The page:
This list is just a snapshot of areas where LGBT activists and allies have worked to change our culture. As activists and their allies have created new laws that provide special protection based on “sexual orientation and gender identity” (SOGI) the legal landscape has shifted dramatically.
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“Sexual orientation” was first elevated to protected status in employment laws. East Lansing and Ann Arbor, both in Michigan, were the first cities to begin this effort, passing laws protecting “sexual orientation” in employment in 1972. The District of Columbia followed in 1973, adding “sexual orientation” to employment nondiscrimination laws for all employees.
Pennsylvania was the first state to add “sexual orientation” to employment nondiscrimination laws in 1975 ― only affecting state employees. Wisconsin was the first state to cover all employment in 1985. “Sexual orientation” in these laws is usually defined as referring to homosexuality, heterosexuality or bisexuality. Occasionally, “transgender status” was included in the definition of “sexual orientation,” even though it is usually seen as a distinct issue.
A number of other states followed ― either through legislation or by the executive order of a governor ― sometimes covering all employees, sometimes covering only state employees. Minnesota was the first state to add “gender identity” protections for all employment in 1993.
Housing, Education and Public Accommodations
Activists pushed for SOGI laws that offered special protections based on sexual behavior and identity in housing, education and public accommodations, such as restaurants, hotels, changing rooms, locker rooms and restrooms. As of June 2016, 18 states plus the District of Columbia had SOGI laws covering public accommodations, and 3 states have laws covering only sexual orientation in public accommodations.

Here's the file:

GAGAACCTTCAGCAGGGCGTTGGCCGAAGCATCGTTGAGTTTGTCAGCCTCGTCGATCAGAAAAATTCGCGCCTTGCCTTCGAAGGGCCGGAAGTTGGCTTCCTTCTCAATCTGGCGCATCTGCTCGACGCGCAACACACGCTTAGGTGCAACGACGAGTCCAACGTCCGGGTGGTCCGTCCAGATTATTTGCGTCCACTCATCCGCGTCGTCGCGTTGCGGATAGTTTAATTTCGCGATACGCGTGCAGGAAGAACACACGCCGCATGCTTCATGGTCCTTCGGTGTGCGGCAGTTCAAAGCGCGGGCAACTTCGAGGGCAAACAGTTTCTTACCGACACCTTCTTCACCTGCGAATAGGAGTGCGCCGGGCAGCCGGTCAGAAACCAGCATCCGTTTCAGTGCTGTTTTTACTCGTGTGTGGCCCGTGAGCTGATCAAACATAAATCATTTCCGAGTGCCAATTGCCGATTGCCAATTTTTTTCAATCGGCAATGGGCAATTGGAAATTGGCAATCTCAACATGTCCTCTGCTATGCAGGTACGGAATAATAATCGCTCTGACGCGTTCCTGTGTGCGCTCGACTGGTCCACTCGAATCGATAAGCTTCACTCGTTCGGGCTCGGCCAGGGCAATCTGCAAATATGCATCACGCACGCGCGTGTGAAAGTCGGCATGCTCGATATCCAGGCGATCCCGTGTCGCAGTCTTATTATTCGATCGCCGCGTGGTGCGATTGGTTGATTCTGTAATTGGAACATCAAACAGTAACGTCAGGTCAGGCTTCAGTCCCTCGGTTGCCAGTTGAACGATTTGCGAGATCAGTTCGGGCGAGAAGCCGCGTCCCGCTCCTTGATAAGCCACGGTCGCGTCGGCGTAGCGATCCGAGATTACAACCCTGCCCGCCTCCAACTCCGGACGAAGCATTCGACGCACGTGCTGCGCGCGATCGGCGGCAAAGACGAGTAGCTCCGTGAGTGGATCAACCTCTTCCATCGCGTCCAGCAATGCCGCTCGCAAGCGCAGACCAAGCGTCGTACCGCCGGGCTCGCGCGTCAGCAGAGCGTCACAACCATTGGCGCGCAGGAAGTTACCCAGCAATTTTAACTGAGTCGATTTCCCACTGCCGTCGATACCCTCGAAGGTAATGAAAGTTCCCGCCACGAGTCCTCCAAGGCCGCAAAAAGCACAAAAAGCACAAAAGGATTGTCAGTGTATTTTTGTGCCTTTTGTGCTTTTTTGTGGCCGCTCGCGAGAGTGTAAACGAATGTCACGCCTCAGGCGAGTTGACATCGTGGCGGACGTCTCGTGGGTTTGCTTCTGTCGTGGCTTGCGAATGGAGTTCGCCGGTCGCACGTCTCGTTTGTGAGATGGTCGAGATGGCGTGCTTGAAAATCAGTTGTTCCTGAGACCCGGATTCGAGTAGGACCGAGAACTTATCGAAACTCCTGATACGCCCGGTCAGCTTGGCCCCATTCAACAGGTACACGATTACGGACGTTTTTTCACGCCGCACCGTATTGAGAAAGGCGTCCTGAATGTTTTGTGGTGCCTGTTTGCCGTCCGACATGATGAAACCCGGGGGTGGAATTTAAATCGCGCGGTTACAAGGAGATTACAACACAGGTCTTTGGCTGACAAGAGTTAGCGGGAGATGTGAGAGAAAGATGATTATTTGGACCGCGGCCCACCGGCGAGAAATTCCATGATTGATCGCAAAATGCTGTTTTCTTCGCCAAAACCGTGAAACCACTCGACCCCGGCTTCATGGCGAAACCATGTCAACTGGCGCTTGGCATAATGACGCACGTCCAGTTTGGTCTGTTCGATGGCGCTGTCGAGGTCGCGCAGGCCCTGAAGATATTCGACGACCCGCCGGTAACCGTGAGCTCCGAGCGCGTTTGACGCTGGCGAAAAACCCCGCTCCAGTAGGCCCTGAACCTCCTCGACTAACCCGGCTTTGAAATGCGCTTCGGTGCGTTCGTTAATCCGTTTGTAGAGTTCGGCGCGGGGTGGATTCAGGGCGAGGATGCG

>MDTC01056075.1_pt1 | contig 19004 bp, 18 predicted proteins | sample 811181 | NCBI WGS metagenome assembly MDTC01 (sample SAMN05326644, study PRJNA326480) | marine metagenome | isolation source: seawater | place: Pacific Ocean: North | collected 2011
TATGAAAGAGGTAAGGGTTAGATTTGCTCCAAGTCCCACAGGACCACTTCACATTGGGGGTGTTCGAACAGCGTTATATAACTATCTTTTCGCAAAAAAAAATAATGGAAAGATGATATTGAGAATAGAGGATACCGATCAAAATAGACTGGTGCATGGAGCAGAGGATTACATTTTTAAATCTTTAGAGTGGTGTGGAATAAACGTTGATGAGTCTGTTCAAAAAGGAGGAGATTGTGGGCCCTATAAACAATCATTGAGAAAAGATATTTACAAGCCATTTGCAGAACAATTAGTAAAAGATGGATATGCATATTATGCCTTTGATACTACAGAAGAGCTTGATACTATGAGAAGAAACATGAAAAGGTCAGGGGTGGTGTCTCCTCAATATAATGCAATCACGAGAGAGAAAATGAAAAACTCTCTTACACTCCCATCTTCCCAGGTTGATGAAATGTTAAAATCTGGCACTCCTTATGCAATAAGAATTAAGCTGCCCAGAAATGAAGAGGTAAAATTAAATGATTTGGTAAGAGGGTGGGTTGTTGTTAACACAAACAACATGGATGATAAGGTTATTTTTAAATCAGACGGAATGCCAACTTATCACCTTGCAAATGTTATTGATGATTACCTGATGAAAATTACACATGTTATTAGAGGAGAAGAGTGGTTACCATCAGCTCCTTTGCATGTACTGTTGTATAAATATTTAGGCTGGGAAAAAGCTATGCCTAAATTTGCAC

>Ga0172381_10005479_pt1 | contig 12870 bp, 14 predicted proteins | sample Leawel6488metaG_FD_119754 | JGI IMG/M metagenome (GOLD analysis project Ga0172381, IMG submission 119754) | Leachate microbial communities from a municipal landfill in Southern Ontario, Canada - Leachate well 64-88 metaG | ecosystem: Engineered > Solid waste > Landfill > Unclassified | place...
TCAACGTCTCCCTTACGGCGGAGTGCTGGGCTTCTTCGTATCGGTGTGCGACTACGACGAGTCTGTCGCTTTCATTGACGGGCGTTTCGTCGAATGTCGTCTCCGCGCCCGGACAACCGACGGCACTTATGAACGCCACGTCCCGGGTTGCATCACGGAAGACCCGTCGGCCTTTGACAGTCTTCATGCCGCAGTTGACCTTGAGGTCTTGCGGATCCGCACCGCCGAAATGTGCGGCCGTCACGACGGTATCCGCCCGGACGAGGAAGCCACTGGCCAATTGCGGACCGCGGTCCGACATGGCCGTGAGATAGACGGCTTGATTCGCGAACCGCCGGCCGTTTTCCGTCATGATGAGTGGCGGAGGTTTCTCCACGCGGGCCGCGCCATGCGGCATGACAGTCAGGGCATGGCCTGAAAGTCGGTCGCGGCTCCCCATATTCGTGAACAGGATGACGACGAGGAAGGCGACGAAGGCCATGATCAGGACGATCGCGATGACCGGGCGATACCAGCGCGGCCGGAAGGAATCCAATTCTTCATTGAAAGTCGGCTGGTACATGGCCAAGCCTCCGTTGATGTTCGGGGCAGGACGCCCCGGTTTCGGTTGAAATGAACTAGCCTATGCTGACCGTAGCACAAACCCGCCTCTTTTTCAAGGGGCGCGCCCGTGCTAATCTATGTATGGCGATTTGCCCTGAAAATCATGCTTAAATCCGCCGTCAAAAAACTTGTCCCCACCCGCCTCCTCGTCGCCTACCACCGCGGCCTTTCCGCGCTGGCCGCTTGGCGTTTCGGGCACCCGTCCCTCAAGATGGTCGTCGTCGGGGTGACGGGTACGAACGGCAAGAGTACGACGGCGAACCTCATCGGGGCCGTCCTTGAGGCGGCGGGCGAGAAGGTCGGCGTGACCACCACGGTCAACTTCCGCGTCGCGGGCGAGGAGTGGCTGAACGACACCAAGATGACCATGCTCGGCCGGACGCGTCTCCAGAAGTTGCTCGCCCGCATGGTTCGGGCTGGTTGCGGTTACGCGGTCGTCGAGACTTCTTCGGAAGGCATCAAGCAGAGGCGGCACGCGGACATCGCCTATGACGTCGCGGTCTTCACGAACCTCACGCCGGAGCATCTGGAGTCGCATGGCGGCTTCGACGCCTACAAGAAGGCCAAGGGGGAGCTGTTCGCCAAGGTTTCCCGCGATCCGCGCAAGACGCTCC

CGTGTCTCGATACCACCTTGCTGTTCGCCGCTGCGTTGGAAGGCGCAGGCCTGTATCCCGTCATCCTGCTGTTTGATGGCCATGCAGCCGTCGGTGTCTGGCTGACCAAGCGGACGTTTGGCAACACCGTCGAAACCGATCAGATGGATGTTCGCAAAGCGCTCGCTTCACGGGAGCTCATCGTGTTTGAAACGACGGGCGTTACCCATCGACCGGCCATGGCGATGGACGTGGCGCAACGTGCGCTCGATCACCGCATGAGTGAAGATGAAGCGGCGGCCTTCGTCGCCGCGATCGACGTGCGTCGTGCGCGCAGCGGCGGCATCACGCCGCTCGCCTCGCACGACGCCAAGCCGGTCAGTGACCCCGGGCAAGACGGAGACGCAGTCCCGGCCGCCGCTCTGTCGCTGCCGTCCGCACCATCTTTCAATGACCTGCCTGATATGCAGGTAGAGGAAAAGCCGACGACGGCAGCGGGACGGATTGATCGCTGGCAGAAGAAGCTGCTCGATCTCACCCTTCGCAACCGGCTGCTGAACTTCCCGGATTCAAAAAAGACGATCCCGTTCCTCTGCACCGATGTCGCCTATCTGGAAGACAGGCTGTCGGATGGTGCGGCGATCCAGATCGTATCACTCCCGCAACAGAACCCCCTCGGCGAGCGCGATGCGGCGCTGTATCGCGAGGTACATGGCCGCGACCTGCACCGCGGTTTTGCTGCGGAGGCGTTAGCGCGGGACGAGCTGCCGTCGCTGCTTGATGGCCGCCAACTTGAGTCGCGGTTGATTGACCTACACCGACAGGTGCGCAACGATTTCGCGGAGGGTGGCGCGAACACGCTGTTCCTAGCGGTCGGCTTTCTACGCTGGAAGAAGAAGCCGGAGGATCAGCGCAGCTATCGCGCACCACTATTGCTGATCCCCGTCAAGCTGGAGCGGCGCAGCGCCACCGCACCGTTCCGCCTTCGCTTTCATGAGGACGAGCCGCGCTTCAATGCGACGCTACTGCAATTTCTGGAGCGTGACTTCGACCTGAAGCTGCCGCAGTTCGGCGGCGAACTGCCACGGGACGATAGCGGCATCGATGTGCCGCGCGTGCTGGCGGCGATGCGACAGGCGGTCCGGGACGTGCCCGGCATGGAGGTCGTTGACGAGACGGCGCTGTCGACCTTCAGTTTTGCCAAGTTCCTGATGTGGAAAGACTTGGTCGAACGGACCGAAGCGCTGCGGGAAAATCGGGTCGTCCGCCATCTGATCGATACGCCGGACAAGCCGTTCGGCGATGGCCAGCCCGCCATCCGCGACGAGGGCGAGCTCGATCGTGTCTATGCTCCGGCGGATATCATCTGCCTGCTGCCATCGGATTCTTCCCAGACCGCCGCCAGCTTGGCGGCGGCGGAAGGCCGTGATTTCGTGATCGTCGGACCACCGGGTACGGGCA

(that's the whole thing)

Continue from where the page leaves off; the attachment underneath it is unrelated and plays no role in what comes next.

Hundreds of towns, cities and counties have also passed SOGI ordinances, so there is a patchwork of ordinances and laws all across the U.S., giving special rights based on LGBT identity and behavior.
Since this article primarily focuses on transgenderism and public accommodations, you may find more examples of how these ordinances affect other areas at SOGI Laws: Trampling Privacy, Safety And Religious Freedom and The Impact of Adding LGBT to Nondiscrimination Laws.
Most recently, almost every federal department and agency has redefined laws that protect against discrimination on the basis of sex ― being male or female. These laws were originally designed to protect the civil rights of women. Now, however, departments are reinterpreting “sex” to include “sexual orientation” and “gender identity.”
Here are just a few examples of how the twisting of this language is being applied to create new policies that impact Americans:
- In May 2016, the U.S. Departments of Education and Justice issued a guidance letter to every public school and college. The letter said “that federal law requires them to allow students to use restrooms and locker rooms ‘consistent with their gender identity.’” So boys who believe they are girls must be able to compete on girls’ teams and use girls’ facilities ― and vice versa.